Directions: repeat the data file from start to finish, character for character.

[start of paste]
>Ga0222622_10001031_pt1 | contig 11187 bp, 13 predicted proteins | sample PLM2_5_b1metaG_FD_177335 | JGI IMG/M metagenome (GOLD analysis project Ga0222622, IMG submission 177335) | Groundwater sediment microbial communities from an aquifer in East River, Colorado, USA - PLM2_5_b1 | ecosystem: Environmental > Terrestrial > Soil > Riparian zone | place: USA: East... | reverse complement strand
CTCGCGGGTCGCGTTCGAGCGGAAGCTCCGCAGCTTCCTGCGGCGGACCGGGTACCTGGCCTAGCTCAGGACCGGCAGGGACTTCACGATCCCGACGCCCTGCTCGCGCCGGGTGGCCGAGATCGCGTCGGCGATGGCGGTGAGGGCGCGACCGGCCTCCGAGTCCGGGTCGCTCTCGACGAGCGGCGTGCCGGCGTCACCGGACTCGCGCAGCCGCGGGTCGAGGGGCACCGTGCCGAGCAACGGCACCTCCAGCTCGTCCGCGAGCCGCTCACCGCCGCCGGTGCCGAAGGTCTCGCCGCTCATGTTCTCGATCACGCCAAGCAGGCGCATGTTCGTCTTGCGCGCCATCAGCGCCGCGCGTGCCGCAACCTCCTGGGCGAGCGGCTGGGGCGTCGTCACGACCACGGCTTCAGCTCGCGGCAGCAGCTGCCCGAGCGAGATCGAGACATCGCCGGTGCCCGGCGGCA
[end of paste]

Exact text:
>Ga0222622_10001031_pt1 | contig 11187 bp, 13 predicted proteins | sample PLM2_5_b1metaG_FD_177335 | JGI IMG/M metagenome (GOLD analysis project Ga0222622, IMG submission 177335) | Groundwater sediment microbial communities from an aquifer in East River, Colorado, USA - PLM2_5_b1 | ecosystem: Environmental > Terrestrial > Soil > Riparian zone | place: USA: East... | reverse complement strand
CTCGCGGGTCGCGTTCGAGCGGAAGCTCCGCAGCTTCCTGCGGCGGACCGGGTACCTGGCCTAGCTCAGGACCGGCAGGGACTTCACGATCCCGACGCCCTGCTCGCGCCGGGTGGCCGAGATCGCGTCGGCGATGGCGGTGAGGGCGCGACCGGCCTCCGAGTCCGGGTCGCTCTCGACGAGCGGCGTGCCGGCGTCACCGGACTCGCGCAGCCGCGGGTCGAGGGGCACCGTGCCGAGCAACGGCACCTCCAGCTCGTCCGCGAGCCGCTCACCGCCGCCGGTGCCGAAGGTCTCGCCGCTCATGTTCTCGATCACGCCAAGCAGGCGCATGTTCGTCTTGCGCGCCATCAGCGCCGCGCGTGCCGCAACCTCCTGGGCGAGCGGCTGGGGCGTCGTCACGACCACGGCTTCAGCTCGCGGCAGCAGCTGCCCGAGCGAGATCGAGACATCGCCGGTGCCCGGCGGCA